Tuesday, August 14, 2007

ProMOS Plans CIS Production in Q4 2007

Digitimes: ProMOS plans to provide foundry service production in the fourth quarter at its first 12-inch fab (Fab 2) at Hsinchu, Taiwan, according to the company at an investors conference. The company plans for a capacity of 20,000 wafer starts per month for CMOS image sensor production from the fourth quarter of 2007.

From the article it's not clear whether this production relates to Toppan-licensed color filters or full image sensors.

Sunday, August 12, 2007

Jova Image Sensor Lab Article

Vision Systems Design published an article about Jova Solutions' CMOS image-sensor and camera-module test station, the Image Sensor Lab ISL-1600, that provides a range of CMOS image-sensor interfaces and control, test, evaluation, and comparison capabilities and costs less than $5000.

Image Sensor Lab application software includes many of the common high-level characterization tests typically performed on image sensors during manufacturing or verification testing, like photoresponse uniformity, dead- and defective-pixel detection, Macbeth color analysis, and MTF/SFR image-sharpness measurements, dust and particle detection and luminance uniformity.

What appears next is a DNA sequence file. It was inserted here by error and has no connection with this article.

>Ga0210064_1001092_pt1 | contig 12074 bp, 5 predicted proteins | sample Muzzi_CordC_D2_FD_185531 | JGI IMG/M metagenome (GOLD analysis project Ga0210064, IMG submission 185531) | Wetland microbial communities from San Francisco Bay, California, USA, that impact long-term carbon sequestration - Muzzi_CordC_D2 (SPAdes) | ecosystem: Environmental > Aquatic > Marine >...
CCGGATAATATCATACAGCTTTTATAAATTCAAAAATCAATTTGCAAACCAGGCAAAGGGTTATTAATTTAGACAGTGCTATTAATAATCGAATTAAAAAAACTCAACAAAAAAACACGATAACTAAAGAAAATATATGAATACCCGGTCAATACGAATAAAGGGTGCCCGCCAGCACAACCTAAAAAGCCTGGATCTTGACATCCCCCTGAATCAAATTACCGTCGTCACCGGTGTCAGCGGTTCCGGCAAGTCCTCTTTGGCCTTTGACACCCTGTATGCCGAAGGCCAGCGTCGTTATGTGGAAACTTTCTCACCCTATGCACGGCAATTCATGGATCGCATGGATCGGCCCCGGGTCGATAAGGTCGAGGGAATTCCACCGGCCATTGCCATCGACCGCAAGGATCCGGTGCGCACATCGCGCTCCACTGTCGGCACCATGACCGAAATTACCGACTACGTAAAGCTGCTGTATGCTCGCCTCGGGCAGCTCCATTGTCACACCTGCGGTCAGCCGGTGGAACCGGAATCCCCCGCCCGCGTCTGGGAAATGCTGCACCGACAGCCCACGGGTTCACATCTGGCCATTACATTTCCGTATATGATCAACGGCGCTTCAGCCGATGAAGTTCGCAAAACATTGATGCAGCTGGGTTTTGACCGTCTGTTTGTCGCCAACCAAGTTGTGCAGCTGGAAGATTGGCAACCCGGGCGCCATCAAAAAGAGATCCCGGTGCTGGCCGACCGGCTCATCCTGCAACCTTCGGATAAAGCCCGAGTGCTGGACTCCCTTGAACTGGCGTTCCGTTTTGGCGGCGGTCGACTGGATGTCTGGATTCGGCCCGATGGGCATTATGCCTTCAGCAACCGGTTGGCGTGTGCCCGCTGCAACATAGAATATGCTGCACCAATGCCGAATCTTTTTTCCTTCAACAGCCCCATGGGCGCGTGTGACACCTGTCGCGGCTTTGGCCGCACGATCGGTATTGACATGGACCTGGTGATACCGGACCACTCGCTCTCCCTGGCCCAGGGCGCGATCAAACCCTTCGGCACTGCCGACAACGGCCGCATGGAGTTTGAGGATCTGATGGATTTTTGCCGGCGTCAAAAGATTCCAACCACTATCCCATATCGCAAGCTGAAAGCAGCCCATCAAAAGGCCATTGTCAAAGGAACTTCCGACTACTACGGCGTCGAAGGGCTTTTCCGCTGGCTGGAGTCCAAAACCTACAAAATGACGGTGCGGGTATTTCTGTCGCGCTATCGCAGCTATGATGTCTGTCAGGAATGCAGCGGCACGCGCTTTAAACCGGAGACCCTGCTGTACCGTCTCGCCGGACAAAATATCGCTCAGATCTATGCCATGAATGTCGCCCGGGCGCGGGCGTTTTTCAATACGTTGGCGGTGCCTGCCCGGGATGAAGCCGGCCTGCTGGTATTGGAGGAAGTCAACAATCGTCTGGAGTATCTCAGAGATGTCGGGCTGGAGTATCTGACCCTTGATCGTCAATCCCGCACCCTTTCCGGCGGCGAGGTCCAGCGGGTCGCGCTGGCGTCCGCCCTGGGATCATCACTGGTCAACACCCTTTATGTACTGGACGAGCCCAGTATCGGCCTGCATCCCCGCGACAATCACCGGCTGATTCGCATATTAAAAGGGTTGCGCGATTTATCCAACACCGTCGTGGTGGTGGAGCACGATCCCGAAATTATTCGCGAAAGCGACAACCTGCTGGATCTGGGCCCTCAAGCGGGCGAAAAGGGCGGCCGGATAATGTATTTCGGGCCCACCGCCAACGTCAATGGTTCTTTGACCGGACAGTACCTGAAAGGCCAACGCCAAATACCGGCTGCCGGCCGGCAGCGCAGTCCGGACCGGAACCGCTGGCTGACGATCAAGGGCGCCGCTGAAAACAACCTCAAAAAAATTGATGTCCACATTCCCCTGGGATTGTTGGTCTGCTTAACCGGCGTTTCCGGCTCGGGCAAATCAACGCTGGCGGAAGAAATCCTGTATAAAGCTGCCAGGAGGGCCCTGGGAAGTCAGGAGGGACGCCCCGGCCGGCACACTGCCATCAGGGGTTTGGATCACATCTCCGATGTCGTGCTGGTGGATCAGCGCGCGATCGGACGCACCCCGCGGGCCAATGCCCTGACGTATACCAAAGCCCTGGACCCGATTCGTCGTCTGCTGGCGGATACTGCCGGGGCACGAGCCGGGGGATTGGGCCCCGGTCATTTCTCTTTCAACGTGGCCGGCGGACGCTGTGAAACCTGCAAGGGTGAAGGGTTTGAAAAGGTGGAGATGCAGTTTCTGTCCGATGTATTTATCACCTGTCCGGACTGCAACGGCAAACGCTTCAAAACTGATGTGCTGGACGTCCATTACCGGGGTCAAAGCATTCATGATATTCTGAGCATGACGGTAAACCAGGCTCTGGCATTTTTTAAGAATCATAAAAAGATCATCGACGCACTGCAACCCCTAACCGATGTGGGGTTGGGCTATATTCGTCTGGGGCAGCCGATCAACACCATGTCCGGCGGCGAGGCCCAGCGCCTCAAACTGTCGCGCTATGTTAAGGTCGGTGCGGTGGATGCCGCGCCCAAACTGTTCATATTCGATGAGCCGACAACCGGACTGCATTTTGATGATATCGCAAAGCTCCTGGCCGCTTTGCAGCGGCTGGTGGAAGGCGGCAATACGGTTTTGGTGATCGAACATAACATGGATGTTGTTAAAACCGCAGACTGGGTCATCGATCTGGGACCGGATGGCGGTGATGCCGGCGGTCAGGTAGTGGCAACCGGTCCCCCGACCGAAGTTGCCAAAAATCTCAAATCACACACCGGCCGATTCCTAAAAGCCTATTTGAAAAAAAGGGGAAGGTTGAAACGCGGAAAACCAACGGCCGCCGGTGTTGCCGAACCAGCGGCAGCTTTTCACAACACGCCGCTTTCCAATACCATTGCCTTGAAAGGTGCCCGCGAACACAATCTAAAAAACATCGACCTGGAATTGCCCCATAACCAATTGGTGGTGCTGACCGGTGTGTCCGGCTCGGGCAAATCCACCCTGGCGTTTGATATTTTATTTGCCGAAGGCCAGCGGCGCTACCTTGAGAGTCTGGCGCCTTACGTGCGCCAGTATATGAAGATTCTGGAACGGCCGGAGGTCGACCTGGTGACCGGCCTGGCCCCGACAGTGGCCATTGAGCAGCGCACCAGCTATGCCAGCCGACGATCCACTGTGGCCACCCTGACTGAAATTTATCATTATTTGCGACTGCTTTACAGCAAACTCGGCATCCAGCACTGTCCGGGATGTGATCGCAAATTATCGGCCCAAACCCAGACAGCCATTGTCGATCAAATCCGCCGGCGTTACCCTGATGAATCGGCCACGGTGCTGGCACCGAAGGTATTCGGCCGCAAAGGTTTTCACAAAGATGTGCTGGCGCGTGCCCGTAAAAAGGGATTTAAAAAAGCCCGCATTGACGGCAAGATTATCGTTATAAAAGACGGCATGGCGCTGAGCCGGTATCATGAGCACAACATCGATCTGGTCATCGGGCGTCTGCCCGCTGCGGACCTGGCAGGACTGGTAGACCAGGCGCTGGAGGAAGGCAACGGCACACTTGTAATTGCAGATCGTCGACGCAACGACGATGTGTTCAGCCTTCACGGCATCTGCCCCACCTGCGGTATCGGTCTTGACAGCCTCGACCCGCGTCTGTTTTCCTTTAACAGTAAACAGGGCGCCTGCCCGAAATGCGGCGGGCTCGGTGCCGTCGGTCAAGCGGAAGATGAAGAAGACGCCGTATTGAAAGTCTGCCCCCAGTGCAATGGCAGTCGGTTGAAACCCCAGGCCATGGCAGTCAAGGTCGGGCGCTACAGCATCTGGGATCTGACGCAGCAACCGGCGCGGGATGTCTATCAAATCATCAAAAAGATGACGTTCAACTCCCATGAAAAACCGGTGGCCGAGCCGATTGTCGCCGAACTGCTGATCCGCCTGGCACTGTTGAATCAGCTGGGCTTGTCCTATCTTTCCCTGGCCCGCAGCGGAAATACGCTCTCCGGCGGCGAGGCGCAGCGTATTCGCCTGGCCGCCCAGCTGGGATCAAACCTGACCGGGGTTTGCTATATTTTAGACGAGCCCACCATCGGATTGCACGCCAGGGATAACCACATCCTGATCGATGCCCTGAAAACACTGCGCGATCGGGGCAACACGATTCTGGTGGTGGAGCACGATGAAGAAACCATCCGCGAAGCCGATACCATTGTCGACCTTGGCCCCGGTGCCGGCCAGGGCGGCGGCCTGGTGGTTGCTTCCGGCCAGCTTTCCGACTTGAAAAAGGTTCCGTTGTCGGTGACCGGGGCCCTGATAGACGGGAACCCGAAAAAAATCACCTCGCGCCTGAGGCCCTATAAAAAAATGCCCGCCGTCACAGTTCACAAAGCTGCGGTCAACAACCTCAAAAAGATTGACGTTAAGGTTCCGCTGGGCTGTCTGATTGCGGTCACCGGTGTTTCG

Another article by Toshi Hori, president of GEViCAM, gives a crash course on image sensor parameters interpretation. Quite simplified and incomplete, it might be of some use for those who new to image sensors.

Saturday, August 11, 2007

More on ProMOS Plans

Taipei Times: ProMOS expects to start supplying CMOS sensors for customers on a contract basis in the first quarter of next year at the earliest, Ben Tseng, spokesman for PROMOS, said.

ProMOS plans to make CMOS sensors at an old 12-inch (300mm) plant in Hsinchu, Tseng said, joining bigger local rivals such as Powerchip in making products other than DRAM chips at less cost-competitive factories.

He declined to reveal the amount of additional investment needed to upgrade the facility to accommodate CMOS sensor production.

Wednesday, August 08, 2007

SMIC Not Worried about Toppan-ProMOS Deal

Digitimes: SMIC, Toppan's partner in JV that produces on-chip color filters and micro lenses for CMOS image sensors, has said that it is glad to see the Japan-based partner licensing its technologies to Taiwan's ProMOS.